How Cybersafe is your Business? Your Life?
The U.S. Department of Homeland Security, in promoting it's National Cyber Security Awareness Month, is getting loud about the continuing threat and wave of ID theft and cyber attacks.
Just in recent days, breaches of Experian, the giant credit bureau (15 million T-Mobile customers) and Scottrade, the online brokerage (4.5 million customers) underscore that the threat level is high. I encourage your business, employees, and customers to participate in DHS’ National Cyber Security outreach. The Department of Homeland Security understands that the rapid expansion of the Internet of Things and today’s increasingly complex cyber landscape are raising your risk of ID theft and fraud.
Think about Experian about its recent data breach of 15 million T-Mobile customers. Experian, the largest credit bureau in the United States, maintains credit information on approximately 220 million U.S. consumers and 25 million active U.S. businesses. As a credit bureau, they have more financial and information technology resources than most any other business sector, and they still can’t prevent it from happening. If you think your business is completely safe from an outside hacker, an insider threat or an accidental release, think again. No one company can ever prevent itself from experiencing a data breach event.
So what can you do about it? The No. 1 answer is education and awareness.
First, understand the definition of a data breach. While there are many, here is a good one: “an incident in which sensitive, protected, or confidential data has potentially been viewed, stolen, or used by an individual unauthorized to do so. Data breaches may involve payment card information, personal health information, personally identifiable information, trade secrets or intellectual property.” Second, understand that it’s not just about big business. The new targets are small businesses. According to the National Small Business Association, “68 percent report being a cyber victim more than once." NSBA also reported on the cost of a small business breach. In 2013, cyber attacks cost small businesses on average $8,699 per attack, the association said. This year, the number has skyrocketed to $20,752 per attack.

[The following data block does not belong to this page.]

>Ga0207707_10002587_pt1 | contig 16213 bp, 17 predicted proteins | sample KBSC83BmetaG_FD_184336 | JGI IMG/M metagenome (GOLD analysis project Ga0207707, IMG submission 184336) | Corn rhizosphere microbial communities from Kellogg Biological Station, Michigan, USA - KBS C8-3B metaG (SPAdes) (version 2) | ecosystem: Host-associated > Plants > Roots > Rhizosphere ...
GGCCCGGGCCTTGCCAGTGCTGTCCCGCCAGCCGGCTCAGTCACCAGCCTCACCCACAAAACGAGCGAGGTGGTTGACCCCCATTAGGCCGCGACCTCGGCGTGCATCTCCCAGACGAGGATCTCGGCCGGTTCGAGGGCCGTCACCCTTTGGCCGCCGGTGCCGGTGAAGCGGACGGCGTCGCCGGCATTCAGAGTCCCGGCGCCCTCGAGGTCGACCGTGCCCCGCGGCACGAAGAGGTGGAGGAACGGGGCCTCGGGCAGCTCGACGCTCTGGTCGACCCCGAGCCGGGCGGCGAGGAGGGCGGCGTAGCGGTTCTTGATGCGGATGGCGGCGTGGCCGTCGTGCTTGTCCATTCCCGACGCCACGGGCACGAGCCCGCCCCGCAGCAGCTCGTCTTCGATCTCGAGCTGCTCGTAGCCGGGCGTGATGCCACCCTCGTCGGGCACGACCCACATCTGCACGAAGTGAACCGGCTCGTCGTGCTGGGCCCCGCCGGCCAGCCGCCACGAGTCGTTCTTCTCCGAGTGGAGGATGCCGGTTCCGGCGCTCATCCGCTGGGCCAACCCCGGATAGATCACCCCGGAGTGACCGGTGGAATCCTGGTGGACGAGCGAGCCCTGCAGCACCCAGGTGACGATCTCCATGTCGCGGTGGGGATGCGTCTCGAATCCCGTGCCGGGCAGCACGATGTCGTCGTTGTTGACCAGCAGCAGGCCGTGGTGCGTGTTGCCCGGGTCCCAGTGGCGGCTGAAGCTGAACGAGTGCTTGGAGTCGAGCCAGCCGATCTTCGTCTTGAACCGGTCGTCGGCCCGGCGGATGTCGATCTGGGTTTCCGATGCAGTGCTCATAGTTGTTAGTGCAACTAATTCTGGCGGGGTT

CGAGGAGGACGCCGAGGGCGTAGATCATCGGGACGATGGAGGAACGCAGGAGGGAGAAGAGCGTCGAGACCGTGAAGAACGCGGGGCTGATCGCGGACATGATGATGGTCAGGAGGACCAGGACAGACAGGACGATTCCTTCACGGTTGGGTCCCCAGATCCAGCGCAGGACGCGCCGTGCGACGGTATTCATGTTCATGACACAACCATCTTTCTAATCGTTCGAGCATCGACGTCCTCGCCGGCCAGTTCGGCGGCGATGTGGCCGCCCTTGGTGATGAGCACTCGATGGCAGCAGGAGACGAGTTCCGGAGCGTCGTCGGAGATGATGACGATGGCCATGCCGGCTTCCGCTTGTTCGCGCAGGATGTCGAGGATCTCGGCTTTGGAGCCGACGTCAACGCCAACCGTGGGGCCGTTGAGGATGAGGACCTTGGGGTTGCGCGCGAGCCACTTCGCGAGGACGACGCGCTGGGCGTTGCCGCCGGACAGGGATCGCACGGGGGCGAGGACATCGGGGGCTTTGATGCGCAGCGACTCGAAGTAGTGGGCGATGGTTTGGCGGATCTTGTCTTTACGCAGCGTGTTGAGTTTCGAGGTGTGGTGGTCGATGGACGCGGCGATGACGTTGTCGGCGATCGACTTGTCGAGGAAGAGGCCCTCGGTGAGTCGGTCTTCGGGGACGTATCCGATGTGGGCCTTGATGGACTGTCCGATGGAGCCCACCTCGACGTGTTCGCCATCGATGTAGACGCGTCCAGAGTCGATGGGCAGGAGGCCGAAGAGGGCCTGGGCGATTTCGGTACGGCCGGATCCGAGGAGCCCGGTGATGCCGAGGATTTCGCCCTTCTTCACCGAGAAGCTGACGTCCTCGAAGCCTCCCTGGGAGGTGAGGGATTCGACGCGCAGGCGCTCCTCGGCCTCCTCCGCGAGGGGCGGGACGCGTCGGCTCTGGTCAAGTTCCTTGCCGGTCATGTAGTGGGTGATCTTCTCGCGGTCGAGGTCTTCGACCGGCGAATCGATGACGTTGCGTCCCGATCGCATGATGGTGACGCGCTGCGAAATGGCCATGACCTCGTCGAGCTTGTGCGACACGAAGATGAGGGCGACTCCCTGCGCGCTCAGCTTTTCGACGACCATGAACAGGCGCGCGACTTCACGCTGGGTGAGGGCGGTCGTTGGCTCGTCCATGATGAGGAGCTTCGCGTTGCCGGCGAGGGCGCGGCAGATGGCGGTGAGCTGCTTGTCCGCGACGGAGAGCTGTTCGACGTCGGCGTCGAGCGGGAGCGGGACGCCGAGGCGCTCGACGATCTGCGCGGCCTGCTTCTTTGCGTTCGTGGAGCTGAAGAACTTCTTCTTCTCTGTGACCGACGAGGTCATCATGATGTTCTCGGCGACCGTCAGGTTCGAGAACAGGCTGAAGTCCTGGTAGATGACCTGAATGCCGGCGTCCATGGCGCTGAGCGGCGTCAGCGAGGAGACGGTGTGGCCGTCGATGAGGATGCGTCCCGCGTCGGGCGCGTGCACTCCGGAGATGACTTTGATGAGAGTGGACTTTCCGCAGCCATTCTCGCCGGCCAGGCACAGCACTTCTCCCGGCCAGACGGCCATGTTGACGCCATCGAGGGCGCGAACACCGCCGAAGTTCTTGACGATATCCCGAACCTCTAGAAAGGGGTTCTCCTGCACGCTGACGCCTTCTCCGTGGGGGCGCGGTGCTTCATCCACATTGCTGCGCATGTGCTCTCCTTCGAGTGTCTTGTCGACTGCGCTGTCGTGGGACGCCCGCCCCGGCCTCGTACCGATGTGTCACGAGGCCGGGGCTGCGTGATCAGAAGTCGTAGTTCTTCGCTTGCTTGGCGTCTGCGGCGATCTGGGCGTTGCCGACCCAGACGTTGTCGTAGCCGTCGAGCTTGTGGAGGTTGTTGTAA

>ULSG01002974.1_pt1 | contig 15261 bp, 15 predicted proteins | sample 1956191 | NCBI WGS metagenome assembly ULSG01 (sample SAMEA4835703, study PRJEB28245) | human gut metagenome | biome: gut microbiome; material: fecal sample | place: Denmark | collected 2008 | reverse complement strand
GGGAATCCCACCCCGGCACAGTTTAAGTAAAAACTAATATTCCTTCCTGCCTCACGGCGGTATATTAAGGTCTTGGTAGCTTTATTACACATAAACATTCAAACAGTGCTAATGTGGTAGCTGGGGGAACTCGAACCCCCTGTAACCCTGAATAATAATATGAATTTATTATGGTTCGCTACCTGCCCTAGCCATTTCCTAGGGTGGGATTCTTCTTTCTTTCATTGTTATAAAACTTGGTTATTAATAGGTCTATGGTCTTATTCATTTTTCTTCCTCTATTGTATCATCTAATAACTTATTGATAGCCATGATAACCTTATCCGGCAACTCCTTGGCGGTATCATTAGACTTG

Finally, learn more and participate in this month’s National Cyber Security Awareness Month. Here are the weekly educational themes:
- Week 1: General cyber security awareness. Focuses on cyber security as a shared responsibility and provides simple online tips to empower all Americans to be safer online.
- Week 2: Creating a culture of cybersecurity at work. Highlights the common threats to which businesses and employees are exposed and provides resources for business and employees to stay safer online and enhance their existing security plans.
- Week 3: Connected communities: Staying protected while always connected. Emphasizes the importance of protecting ourselves when connecting to the Internet while on the go.
- Week 4: Your evolving digital life. Highlights the “smart world” we live in and the importance of educating all citizens on cybersecurity as more and more of the devices we use – from phones and tablets to homes and medical devices – become connected to the Internet.
- Week 5: Building the next generation of cyber professional. Looks to the future of the cybersecurity workforce, focusing on cybersecurity education and awareness in schools at all levels, and emphasizing the need for properly trained cyber security professionals.
Mark's Most Important: Homeland security has done the hard work to help your business be better prepared for a likely cyber attack. Get involved and encourage your employees and customers to take advantage of National Cyber Security Awareness Month.
This article was originally published on AZcentral.com and republished with the author's permission.
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